Unintentional deaths do not equal genocide

By and


I am writing in response to Don MacAngus’ letter (“Compromises generally don’t include genocide,” April 5).

MacAngus is certainly correct in saying that most American Indians’ deaths were because of disease. However, it is outside the limits of factual history to say these diseases were “intentional acts” committed against American Indians by the military and settlers. Where is the proof?

It should be quite easy to document this, if it were true. In fact, I am aware of only one documented incident of intentional disease spreading.

This took place in 1763 during a siege against British soldiers and settlers at Fort Pitt in Pennsylvania. The British commander gave representatives of the attacking Delaware Indians two blankets that had been exposed to smallpox.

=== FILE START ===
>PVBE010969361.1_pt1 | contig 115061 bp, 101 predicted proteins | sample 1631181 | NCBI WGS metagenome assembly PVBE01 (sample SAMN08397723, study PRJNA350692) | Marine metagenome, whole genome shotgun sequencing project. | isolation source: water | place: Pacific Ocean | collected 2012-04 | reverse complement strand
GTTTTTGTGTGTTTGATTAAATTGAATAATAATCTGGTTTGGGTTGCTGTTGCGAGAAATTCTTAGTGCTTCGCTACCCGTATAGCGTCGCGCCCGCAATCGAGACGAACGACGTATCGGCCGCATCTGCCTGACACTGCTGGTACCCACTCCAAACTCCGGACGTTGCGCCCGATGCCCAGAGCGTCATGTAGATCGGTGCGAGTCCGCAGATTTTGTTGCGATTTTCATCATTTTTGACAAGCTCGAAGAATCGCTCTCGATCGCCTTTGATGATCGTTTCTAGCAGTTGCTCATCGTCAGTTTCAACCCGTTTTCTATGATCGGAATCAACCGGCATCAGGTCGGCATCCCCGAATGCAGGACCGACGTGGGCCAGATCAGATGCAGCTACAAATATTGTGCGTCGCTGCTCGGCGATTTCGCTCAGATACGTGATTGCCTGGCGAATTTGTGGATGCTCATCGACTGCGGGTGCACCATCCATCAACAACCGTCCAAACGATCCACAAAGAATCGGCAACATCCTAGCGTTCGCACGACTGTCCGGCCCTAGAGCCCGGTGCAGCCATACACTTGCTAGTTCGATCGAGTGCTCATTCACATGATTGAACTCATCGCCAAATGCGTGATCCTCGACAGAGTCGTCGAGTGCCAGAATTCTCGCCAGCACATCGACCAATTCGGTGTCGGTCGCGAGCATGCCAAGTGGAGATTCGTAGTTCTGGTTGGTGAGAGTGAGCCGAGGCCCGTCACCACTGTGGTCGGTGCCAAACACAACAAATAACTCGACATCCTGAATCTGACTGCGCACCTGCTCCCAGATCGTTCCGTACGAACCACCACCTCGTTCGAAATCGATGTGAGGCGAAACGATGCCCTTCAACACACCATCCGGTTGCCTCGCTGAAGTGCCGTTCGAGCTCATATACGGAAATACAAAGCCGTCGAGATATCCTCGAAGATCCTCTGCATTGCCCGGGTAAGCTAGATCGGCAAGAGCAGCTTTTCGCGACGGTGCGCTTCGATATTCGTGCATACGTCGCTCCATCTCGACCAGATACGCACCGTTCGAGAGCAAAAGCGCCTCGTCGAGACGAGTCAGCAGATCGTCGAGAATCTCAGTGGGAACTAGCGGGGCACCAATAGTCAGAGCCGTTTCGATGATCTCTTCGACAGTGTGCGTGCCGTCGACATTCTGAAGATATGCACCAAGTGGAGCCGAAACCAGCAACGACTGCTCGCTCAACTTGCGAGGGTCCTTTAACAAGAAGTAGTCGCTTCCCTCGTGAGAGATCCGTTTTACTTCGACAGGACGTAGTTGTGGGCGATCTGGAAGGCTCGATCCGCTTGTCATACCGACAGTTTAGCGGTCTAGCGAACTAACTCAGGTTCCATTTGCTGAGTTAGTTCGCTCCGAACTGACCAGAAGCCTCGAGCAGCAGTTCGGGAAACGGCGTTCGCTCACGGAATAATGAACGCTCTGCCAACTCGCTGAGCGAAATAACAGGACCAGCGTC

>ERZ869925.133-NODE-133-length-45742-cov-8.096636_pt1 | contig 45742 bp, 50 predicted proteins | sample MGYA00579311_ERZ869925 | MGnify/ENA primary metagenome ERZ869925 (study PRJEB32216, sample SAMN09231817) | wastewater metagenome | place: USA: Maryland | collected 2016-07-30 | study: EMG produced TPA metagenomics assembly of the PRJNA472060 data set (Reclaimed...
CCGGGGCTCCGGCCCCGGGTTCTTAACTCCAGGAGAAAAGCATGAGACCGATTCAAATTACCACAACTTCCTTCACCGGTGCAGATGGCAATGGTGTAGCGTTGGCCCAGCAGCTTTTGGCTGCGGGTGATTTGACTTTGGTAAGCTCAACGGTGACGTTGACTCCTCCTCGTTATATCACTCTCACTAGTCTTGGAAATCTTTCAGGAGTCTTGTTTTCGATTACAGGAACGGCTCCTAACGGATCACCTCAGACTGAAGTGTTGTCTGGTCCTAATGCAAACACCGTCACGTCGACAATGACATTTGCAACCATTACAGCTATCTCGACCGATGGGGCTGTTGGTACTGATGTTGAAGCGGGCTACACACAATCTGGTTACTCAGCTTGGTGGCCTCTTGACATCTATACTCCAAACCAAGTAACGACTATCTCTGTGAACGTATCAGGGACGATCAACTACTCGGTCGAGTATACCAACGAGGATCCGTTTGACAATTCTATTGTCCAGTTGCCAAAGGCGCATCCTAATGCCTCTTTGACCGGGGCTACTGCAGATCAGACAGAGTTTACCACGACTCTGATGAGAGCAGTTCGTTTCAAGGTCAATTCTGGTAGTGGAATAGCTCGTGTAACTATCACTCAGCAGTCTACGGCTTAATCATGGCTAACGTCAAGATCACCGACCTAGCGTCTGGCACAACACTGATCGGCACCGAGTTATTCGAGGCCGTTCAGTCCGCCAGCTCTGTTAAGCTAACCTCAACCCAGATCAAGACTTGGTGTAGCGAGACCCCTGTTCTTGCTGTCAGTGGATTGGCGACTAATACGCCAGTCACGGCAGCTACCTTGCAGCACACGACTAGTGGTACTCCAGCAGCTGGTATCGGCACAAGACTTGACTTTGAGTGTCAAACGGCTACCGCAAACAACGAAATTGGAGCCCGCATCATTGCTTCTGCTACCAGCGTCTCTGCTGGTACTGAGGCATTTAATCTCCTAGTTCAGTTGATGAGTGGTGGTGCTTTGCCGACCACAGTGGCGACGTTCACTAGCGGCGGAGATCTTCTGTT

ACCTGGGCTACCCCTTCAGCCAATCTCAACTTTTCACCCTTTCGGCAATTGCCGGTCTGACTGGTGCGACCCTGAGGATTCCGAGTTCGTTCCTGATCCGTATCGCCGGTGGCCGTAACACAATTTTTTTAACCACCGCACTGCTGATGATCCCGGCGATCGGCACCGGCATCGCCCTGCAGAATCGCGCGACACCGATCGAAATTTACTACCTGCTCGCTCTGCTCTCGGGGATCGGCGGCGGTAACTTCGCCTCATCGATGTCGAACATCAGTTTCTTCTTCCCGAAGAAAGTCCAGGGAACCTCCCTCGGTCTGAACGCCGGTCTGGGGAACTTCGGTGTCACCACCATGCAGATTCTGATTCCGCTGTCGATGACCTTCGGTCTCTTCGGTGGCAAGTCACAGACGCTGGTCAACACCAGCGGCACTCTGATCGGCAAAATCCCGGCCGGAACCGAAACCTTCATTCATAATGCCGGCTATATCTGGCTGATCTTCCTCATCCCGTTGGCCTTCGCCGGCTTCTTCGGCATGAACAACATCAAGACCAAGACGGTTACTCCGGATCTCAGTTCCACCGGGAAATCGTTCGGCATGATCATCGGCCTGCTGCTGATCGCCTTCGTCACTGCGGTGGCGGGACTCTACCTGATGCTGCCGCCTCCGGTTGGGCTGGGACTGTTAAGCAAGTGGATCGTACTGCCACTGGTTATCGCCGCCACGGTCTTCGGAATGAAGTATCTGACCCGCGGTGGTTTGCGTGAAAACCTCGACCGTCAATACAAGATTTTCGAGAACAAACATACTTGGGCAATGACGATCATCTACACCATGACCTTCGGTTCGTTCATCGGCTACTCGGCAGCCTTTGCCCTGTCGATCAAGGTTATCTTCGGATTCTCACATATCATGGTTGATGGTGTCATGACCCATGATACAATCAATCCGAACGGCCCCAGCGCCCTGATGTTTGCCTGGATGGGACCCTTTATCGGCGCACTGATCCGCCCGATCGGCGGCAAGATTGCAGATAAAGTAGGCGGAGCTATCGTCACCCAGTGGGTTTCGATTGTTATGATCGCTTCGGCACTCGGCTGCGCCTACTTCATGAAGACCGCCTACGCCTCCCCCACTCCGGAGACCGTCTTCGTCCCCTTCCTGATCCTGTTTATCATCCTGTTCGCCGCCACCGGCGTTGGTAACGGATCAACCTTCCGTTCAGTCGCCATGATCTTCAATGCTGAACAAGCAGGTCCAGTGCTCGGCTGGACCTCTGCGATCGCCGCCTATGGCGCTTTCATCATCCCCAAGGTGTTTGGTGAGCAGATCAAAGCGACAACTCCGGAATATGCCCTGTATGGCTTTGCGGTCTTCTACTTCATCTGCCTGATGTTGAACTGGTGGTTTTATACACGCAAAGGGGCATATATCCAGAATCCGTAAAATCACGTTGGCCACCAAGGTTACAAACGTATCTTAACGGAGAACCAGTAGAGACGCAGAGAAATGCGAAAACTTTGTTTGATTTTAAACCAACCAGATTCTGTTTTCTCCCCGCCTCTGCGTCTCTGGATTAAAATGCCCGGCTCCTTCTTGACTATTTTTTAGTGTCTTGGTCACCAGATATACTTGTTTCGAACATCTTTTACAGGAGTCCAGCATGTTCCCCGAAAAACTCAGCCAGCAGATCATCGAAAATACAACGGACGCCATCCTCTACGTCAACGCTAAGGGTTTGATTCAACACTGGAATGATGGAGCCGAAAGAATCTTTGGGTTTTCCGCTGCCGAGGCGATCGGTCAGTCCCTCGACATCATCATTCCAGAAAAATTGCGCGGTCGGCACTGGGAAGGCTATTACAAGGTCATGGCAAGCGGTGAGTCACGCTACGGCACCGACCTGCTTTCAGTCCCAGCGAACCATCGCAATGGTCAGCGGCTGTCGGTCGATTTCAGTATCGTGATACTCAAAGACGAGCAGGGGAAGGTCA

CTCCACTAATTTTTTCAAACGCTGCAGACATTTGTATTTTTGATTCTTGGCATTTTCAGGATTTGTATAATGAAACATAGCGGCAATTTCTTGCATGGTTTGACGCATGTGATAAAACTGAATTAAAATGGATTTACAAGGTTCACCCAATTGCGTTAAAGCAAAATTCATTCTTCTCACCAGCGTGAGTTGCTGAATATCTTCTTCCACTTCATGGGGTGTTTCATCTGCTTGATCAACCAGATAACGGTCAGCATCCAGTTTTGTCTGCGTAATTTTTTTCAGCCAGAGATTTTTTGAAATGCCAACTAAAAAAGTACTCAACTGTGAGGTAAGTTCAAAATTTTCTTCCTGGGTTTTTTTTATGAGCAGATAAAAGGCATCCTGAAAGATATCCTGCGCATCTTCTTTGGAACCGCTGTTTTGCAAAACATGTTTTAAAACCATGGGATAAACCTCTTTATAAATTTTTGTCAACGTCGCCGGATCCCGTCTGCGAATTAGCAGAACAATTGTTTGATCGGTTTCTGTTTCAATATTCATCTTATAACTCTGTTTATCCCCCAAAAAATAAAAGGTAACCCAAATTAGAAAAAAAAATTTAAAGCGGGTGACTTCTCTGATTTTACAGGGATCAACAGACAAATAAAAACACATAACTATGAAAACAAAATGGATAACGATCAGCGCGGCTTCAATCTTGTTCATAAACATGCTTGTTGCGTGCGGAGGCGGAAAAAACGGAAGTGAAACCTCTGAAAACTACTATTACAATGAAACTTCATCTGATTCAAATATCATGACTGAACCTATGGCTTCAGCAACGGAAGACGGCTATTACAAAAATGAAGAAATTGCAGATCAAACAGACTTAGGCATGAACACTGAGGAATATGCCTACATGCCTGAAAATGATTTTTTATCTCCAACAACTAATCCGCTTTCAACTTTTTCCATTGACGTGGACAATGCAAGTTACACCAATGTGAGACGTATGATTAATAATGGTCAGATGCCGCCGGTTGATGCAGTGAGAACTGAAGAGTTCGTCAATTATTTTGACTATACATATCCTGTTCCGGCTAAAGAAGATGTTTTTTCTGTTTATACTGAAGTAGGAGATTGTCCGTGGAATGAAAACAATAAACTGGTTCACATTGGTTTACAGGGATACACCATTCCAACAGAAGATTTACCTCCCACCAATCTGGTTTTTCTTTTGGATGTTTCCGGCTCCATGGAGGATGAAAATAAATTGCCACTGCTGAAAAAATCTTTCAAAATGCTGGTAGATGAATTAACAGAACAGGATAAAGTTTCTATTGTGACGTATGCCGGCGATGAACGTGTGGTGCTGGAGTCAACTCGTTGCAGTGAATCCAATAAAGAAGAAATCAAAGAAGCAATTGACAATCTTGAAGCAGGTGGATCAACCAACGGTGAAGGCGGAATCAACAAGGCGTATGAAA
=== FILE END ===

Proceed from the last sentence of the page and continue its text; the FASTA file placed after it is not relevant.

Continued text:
One incident does not prove genocide. The fact that respected historical records are virtually void of Americans intentionally spreading disease would strongly argue against this charge. ??

Historian Guenter Lewy said there is no evidence that the United States ever attempted to deliberately infect American Indians. He goes on to state that the U.S. government even included American Indians in the smallpox vaccination program that was first funded in 1832.

MacAngus wonders what treaties were broken by both sides? Nearly all of them. American-Indian chiefs couldn’t control all of their people anymore than the U.S. government could control all Americans.

For example, the Sioux at Little Big Horn were off their reservation in violation of the signed treaty. The thousands of deprivations against white settlers by American Indians were always in violation of signed treaties.

The reservation system is far from the ideal solution, but it is an honest effort at a reasonable compromise. American Indians today are free to practice whatever culture or religion and speak any language they choose. For the first time in history, they are at peace with other tribes and have no fear of attack from them. Sounds like progress to me.

Scott Fife??Boise, Idaho